In 1897, Archer, along with Robins, Henry William Massingham, and Alfred Sutro, formed the Provisional Committee to organise an association to produce plays they considered to be of high literary merit, such as Ibsen's. The association was called the "New Century Theatre" but was a disappointment by 1899, although it continued until at least 1904.[1] In 1899, a more successful association, called the Stage Society, was formed to replace it.[4]

Archer was a friend of Bernard Shaw, and arranged for his plays to be translated into German. An attempted collaboration on a play foundered, although Shaw later turned their joint ideas into his early work, Widower's Houses. Through Archer's influence Shaw obtained the post of art critic to The World, before becoming its music critic.[1] A biographer, J. P. Wearing, says of their relationship:

Their intimate friendship could also be very turbulent, since both men were forthright and honest. Shaw respected Archer's intelligence and integrity, and penetrated his formality and deliberately cultivated dour Scots façade. Archer thought Shaw brilliant if perverse, and concluded that he never achieved his great potential because he was too much a jester.[1]

During the First World War, Archer worked for the official War Propaganda Bureau. After the war, he achieved financial success with his play The Green Goddess, produced by Winthrop Ames at the Booth Theatre in New York in 1921. It was a melodrama, and a popular success, although, he admitted, of much less importance to the art of the drama than his critical work.[1]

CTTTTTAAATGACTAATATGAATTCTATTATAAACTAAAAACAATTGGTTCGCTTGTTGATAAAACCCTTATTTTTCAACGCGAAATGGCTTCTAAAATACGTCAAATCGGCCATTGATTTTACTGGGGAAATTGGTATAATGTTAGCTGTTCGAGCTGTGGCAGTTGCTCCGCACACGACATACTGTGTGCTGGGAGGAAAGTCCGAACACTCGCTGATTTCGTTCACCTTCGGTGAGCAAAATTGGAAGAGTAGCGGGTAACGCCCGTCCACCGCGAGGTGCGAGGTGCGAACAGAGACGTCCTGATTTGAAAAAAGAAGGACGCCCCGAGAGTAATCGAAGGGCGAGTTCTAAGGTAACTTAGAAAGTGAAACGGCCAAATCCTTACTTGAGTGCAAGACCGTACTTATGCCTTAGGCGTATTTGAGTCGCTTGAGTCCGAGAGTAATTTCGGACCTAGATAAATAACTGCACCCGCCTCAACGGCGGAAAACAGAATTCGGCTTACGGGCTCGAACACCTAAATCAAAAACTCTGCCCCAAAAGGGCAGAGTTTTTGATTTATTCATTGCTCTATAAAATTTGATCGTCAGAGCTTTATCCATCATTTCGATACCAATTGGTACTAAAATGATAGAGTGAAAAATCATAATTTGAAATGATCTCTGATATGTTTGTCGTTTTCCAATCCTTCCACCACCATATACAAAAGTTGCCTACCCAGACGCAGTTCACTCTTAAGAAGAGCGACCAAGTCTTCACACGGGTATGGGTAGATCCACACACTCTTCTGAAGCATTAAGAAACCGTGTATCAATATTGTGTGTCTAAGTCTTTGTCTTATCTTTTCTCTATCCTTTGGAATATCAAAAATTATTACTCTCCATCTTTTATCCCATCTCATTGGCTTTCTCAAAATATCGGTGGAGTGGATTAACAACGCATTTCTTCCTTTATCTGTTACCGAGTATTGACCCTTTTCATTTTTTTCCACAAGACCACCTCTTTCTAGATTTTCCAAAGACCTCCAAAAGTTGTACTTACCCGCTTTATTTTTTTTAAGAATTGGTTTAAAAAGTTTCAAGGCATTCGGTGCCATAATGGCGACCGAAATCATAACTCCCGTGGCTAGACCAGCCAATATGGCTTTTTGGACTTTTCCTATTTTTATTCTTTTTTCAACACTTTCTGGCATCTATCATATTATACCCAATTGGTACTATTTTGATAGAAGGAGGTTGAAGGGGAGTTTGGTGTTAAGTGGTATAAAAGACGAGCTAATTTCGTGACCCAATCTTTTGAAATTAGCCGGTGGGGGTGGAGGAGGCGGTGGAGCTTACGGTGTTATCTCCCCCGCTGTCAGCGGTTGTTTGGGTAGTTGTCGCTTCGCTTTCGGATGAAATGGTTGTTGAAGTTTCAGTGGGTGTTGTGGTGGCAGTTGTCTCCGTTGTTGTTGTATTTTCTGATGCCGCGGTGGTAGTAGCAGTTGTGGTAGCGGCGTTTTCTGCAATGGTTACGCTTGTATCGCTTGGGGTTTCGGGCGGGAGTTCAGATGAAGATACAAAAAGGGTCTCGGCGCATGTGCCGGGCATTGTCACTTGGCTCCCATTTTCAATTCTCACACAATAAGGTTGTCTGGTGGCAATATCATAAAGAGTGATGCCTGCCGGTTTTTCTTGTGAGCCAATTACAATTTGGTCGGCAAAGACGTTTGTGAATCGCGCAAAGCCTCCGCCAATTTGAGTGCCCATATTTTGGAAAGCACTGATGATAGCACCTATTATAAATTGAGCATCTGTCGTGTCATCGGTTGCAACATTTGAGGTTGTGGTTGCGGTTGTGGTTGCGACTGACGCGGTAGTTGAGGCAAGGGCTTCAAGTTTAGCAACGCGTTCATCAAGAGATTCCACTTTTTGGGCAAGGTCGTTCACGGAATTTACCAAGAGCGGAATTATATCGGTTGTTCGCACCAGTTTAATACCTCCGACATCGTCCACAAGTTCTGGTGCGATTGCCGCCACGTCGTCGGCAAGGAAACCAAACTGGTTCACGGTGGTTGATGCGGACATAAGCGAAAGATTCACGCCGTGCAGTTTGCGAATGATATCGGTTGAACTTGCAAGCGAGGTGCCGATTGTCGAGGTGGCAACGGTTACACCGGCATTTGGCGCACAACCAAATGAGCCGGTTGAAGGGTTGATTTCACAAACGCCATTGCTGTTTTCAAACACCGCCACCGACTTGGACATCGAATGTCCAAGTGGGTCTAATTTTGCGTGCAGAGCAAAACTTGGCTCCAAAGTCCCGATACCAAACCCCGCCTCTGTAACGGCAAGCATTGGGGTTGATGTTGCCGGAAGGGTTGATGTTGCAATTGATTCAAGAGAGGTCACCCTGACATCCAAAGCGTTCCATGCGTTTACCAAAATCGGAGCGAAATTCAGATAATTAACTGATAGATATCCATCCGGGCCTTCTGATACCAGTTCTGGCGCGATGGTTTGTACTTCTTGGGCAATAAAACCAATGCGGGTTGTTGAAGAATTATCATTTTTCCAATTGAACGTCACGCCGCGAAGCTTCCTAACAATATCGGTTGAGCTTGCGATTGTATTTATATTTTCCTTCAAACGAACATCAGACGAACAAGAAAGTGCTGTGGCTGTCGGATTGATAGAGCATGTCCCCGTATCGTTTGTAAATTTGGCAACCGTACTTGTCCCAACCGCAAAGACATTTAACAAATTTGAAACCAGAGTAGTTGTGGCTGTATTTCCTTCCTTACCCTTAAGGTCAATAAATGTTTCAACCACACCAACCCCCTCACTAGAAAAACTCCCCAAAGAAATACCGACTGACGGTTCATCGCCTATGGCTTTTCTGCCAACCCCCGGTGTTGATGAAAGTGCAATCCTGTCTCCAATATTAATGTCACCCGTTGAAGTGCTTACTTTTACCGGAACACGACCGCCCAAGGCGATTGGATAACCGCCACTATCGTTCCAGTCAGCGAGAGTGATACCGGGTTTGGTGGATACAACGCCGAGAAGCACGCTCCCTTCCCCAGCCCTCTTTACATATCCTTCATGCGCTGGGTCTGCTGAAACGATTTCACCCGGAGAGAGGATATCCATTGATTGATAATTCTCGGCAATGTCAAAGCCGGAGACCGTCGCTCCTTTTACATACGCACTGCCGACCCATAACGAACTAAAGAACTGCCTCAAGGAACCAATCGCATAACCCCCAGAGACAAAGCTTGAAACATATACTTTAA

Archer died in a London nursing home in 1924 of post-operative complications after the removal of a kidney tumour. Reviewing his life and career, Wearing's summary is that Archer was "a clear, logical man whom some saw as too narrowly rationalistic", but who was perceptive, intuitive and imaginative. Wearing attributes Archer's great influence as a critic to these qualities and to the length of time for which he was engaged in the theatre and reviewing, although

[he] had his blind spots, as in his failure to understand Chekhov, Strindberg, and Shaw, but he was incorruptibly honest and unwaveringly committed to the improvement of ... the theatre. His pioneering advocacy of Ibsen in England cannot be underestimated ... although his other contributions to the theatre are equally valuable.[1]

Outside of his critical career, Archer and Walter Ripman wrote the first dictionary for the English spelling reform system NuSpelling, which would serve as a milestone in the development of SoundSpel.

Works[edit]

Critical works[edit]

Essays[edit]

  • The Great Analysis: A Plea for a Rational World-Order (1912). Introduction by Gilbert Murray

Plays[edit]

Notes[edit]

  1. ^ a b c d e f g h i j Wearing, J. P. (2004). "Archer, William (1856–1924), theatre critic and journalist". Oxford Dictionary of National Biography. Retrieved 28 December 2017. (subscription or UK public library membership required)
  2. ^ a b Drabble, pp. 37–38
  3. ^ a b Chisholm 1911.
  4. ^ Woodfield, pp. 56–58
  5. ^ William Archer (1912). Play-making: A Manual of Craftsmanship. Small, Maynard. Retrieved 2 February 2016.

References[edit]

External links[edit]